A targeted phishing email delivered to an employee at the South Carolina Department Revenue opened the door for attackers to exfiltrate Social Security numbers and other personal data belonging to millions of residents, according to a report prepared by a forensic firm that investigated the mega breach.
Mandidant, a company that provides incident response services, said in its report, released Tuesday, that the attack began on Aug. 13 when a number of workers received the malware-infested phishing email. At least one employee fell for the ruse, which executed malware, stealing their username and password.
Two weeks later, the attackers used these credentials to log in to the Department of Revenue's remote access service, giving them access to the employee's computer. They then used that worker's access privileges to reach other systems and databases on the state agency's network.
A few days later, using a utility tool, the saboteurs obtained account passwords for many other users, and in the next two weeks, used these credentials to "interact" with and conduct reconnaissance on a multitude of servers. On Sept. 12, the attackers began taking action, and over the next two days, compressed database backup files into 14 encrypted archives containing 8.2 GB of data, which they shipped out to a server they owned.
While they did not conduct any other malicious activity, the fraudsters maintained unhampered access to the Revenue Department's network until roughly the middle of October.
When the smoke cleared, the damage was astonishing. Gov. Nikki Haley told reporters on Tuesday that the Social Security numbers of 3.8 electronic tax filers, as well as 1.9 million of their dependents, were stolen, according to updated figures. In addition, nearly 700,000 businesses, 3.3 million bank accounts and 5,000 expired credit cards were compromised.
"The main question that I asked Mandiant yesterday was, 'Did we have a chance to do a better job," Haley said. "And we did."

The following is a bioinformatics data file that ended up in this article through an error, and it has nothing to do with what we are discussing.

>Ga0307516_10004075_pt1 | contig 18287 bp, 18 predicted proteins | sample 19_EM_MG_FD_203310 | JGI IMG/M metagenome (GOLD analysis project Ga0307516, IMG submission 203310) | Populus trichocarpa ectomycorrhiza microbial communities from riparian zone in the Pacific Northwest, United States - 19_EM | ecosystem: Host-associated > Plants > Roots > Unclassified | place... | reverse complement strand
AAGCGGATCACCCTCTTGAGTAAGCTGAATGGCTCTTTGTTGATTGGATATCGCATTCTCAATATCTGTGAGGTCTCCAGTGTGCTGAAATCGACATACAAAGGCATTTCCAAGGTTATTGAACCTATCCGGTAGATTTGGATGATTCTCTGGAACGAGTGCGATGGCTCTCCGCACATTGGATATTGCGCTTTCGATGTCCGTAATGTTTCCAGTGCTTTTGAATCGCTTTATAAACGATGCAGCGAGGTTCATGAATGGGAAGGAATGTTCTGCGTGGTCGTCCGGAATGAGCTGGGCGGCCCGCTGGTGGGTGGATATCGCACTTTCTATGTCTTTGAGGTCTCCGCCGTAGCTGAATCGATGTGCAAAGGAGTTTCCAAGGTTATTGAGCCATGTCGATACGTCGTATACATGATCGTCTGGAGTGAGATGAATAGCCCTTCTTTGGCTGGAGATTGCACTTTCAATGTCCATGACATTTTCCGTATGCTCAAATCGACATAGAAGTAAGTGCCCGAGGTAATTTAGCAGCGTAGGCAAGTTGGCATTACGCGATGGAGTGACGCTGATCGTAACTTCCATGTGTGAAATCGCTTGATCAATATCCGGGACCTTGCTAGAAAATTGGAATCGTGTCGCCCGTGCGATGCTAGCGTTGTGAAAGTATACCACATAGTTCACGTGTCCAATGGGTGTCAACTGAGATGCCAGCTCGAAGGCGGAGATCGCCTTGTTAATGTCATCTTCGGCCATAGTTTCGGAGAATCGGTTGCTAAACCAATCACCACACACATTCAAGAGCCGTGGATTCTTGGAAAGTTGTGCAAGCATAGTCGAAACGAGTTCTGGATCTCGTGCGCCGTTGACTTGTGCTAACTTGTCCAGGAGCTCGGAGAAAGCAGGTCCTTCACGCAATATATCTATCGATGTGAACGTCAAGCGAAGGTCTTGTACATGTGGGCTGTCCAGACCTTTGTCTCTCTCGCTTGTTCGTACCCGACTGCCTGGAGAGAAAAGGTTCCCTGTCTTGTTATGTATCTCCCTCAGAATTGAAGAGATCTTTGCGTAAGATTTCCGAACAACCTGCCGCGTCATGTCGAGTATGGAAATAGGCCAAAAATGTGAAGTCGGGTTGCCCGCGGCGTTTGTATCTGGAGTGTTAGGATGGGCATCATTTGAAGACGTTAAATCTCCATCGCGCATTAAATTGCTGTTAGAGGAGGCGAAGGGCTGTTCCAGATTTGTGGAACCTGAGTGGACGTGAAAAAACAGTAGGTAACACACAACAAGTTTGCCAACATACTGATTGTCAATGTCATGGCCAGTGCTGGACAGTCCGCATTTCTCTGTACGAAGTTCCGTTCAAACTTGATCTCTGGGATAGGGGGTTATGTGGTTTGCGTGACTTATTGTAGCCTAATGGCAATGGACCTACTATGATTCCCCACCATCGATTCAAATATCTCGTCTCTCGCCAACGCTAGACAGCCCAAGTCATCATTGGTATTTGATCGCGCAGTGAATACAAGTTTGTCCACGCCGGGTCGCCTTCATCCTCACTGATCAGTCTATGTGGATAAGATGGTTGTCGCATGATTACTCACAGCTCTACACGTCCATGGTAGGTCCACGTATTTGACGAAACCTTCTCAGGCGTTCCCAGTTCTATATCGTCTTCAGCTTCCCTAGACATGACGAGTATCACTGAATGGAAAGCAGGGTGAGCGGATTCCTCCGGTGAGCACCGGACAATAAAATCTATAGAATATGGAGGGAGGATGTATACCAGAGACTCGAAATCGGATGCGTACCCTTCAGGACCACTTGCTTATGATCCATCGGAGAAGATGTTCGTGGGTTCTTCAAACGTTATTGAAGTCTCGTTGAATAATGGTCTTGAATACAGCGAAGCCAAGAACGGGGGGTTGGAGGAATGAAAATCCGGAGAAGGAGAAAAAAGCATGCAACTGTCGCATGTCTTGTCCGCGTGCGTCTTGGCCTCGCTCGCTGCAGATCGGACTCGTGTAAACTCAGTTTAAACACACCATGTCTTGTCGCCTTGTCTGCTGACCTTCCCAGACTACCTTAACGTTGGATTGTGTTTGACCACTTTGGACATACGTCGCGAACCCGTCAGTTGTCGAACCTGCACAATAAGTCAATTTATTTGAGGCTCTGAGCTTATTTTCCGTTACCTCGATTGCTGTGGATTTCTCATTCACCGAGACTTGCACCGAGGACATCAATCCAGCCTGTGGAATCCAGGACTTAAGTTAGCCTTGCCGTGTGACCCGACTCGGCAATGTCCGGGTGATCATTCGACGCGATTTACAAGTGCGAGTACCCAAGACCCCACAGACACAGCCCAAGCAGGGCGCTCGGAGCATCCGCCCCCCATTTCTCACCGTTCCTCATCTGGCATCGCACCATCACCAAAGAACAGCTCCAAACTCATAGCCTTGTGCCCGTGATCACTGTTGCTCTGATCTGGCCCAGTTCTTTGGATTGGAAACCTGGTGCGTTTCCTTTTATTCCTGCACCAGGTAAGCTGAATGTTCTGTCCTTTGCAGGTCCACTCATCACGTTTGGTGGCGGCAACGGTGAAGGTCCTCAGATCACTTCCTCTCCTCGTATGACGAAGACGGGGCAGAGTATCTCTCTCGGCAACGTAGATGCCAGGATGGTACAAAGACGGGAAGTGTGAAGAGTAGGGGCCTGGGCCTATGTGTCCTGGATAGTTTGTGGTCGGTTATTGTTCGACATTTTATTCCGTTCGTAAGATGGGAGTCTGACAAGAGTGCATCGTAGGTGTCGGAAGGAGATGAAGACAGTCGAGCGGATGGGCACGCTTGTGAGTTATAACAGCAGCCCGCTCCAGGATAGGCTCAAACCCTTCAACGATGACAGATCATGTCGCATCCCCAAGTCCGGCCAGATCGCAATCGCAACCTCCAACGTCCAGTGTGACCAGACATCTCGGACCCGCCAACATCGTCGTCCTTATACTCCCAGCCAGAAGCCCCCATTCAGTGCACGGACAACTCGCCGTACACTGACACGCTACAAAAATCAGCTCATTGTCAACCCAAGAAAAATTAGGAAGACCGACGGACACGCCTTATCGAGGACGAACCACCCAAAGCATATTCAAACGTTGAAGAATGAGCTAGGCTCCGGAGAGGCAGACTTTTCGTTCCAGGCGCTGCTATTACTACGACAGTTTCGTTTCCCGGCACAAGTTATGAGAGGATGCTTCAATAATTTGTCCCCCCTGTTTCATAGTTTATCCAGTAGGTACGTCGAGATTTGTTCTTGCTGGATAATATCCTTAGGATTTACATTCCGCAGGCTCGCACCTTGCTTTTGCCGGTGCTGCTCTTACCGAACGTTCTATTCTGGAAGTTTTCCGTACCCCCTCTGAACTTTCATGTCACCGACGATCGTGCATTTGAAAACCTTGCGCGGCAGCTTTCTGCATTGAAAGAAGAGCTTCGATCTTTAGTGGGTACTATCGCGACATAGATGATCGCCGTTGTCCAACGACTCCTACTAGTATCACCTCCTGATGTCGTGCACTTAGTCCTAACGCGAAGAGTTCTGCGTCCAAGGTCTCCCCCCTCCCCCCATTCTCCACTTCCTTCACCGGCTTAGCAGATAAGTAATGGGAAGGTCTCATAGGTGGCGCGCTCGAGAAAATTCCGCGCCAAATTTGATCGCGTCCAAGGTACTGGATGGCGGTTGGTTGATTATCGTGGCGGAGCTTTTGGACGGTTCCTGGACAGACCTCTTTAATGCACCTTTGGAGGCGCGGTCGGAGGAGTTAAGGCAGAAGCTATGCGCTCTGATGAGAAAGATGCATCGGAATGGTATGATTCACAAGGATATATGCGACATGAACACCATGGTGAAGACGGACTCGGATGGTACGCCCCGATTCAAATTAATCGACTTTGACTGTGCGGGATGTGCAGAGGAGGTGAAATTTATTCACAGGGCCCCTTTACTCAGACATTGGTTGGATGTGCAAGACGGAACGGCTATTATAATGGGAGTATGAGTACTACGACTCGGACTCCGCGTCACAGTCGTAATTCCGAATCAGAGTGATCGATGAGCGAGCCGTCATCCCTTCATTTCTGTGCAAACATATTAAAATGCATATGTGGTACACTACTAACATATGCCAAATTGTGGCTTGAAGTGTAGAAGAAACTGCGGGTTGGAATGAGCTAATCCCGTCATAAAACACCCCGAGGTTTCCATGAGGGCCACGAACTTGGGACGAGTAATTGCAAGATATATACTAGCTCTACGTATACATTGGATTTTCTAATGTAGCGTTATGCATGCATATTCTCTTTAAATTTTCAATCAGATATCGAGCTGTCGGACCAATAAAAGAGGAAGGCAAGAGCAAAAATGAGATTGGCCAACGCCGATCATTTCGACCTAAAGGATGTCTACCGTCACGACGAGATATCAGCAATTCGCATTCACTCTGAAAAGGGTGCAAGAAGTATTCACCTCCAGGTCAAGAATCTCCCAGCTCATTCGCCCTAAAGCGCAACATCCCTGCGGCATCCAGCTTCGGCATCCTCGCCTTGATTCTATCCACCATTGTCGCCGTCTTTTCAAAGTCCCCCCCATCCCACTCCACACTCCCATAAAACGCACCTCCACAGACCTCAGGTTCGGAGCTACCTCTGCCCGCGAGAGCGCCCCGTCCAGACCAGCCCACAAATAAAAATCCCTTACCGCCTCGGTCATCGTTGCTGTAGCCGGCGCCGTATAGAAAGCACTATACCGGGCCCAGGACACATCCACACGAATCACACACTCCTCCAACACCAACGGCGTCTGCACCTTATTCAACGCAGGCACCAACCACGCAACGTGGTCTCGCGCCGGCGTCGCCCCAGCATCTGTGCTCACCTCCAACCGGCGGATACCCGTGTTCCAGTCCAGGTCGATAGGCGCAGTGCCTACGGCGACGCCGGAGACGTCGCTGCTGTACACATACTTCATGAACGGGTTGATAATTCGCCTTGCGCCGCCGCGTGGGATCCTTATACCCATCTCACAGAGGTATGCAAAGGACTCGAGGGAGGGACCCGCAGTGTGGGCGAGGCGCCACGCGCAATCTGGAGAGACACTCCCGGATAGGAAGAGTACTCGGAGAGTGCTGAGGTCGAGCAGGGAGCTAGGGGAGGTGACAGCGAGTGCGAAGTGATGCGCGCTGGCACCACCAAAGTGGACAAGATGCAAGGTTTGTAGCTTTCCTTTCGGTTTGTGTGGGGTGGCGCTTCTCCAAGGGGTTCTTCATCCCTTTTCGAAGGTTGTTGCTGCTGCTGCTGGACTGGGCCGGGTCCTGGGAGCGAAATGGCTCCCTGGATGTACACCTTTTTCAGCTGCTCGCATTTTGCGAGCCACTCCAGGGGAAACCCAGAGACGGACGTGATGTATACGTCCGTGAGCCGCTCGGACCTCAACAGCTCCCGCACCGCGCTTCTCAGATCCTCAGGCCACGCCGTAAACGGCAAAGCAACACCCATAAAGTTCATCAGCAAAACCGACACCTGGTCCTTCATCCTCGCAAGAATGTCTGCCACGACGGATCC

She said the agency failed to protect the data because it did not require two-factor authentication to get into the systems housing the personal information. As well, the department failed to encrypt the data.
"When you combine the fact that we had 1970 equipment...with the fact that we were IRS-compliant was a cocktail for attack," she said. "And the reason I say this is the IRS, which we were compliant with, does not believe you have to encrypt Social Security numbers."
Haley said she has sent a letter to the federal tax collector, requesting that it instills encryption requirements for Social Security numbers. An IRS spokesman did not immediately respond to a request for comment from SCMagazine.com.
"Protecting taxpayer data is our top priority at the IRS," it said. "We have many different systems with a variety of complex safeguards -- including encryption -- to protect taxpayer data. The IRS has in a place a robust cyber security process involving technology, people and processes to monitor IRS systems and networks. We work closely with the states to ensure the protection of federal tax data. We have a long list of requirements for states to handle and protect federal tax information. Just as importantly, we expect the states to follow the standards of the National Institute of Standards and Technology."